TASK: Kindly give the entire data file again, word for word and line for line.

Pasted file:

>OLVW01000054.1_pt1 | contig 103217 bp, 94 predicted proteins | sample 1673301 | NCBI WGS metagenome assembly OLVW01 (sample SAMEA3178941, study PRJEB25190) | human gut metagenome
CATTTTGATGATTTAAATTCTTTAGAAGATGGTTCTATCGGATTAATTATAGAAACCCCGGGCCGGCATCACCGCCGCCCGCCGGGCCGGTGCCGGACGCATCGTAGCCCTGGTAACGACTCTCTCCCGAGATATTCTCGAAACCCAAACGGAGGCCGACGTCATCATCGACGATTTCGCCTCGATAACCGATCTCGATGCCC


>OLVW01000054.1_pt1 | contig 103217 bp, 94 predicted proteins | sample 1673301 | NCBI WGS metagenome assembly OLVW01 (sample SAMEA3178941, study PRJEB25190) | human gut metagenome
CATTTTGATGATTTAAATTCTTTAGAAGATGGTTCTATCGGATTAATTATAGAAACCCCGGGCCGGCATCACCGCCGCCCGCCGGGCCGGTGCCGGACGCATCGTAGCCCTGGTAACGACTCTCTCCCGAGATATTCTCGAAACCCAAACGGAGGCCGACGTCATCATCGACGATTTCGCCTCGATAACCGATCTCGATGCCC